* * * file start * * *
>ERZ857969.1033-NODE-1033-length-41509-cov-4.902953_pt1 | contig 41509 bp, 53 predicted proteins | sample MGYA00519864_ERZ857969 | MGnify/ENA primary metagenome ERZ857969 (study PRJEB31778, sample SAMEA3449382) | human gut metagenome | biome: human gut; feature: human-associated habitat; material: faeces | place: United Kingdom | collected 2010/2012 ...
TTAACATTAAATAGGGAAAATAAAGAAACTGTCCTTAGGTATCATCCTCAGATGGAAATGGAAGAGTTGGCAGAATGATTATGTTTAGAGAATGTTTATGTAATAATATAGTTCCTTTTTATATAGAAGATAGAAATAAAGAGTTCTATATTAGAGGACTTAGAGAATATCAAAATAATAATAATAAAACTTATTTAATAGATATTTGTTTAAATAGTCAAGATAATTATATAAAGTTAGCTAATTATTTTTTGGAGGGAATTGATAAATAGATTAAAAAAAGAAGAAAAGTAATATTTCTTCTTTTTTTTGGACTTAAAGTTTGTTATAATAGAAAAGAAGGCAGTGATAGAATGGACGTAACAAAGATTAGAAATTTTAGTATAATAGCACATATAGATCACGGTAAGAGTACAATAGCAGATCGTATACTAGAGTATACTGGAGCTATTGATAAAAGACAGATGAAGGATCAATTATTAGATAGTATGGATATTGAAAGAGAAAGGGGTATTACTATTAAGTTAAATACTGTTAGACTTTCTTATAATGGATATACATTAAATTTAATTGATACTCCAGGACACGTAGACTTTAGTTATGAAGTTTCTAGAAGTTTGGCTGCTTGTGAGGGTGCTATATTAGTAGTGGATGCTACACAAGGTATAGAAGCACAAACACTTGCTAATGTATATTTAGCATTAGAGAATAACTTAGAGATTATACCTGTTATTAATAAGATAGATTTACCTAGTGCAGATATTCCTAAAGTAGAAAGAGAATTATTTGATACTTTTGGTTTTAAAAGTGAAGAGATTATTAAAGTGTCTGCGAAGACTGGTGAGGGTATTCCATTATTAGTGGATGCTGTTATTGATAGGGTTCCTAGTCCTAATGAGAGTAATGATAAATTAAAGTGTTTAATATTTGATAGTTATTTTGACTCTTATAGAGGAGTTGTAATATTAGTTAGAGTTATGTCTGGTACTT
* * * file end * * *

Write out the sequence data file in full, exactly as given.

>ERZ857969.1033-NODE-1033-length-41509-cov-4.902953_pt1 | contig 41509 bp, 53 predicted proteins | sample MGYA00519864_ERZ857969 | MGnify/ENA primary metagenome ERZ857969 (study PRJEB31778, sample SAMEA3449382) | human gut metagenome | biome: human gut; feature: human-associated habitat; material: faeces | place: United Kingdom | collected 2010/2012 ...
TTAACATTAAATAGGGAAAATAAAGAAACTGTCCTTAGGTATCATCCTCAGATGGAAATGGAAGAGTTGGCAGAATGATTATGTTTAGAGAATGTTTATGTAATAATATAGTTCCTTTTTATATAGAAGATAGAAATAAAGAGTTCTATATTAGAGGACTTAGAGAATATCAAAATAATAATAATAAAACTTATTTAATAGATATTTGTTTAAATAGTCAAGATAATTATATAAAGTTAGCTAATTATTTTTTGGAGGGAATTGATAAATAGATTAAAAAAAGAAGAAAAGTAATATTTCTTCTTTTTTTTGGACTTAAAGTTTGTTATAATAGAAAAGAAGGCAGTGATAGAATGGACGTAACAAAGATTAGAAATTTTAGTATAATAGCACATATAGATCACGGTAAGAGTACAATAGCAGATCGTATACTAGAGTATACTGGAGCTATTGATAAAAGACAGATGAAGGATCAATTATTAGATAGTATGGATATTGAAAGAGAAAGGGGTATTACTATTAAGTTAAATACTGTTAGACTTTCTTATAATGGATATACATTAAATTTAATTGATACTCCAGGACACGTAGACTTTAGTTATGAAGTTTCTAGAAGTTTGGCTGCTTGTGAGGGTGCTATATTAGTAGTGGATGCTACACAAGGTATAGAAGCACAAACACTTGCTAATGTATATTTAGCATTAGAGAATAACTTAGAGATTATACCTGTTATTAATAAGATAGATTTACCTAGTGCAGATATTCCTAAAGTAGAAAGAGAATTATTTGATACTTTTGGTTTTAAAAGTGAAGAGATTATTAAAGTGTCTGCGAAGACTGGTGAGGGTATTCCATTATTAGTGGATGCTGTTATTGATAGGGTTCCTAGTCCTAATGAGAGTAATGATAAATTAAAGTGTTTAATATTTGATAGTTATTTTGACTCTTATAGAGGAGTTGTAATATTAGTTAGAGTTATGTCTGGTACTT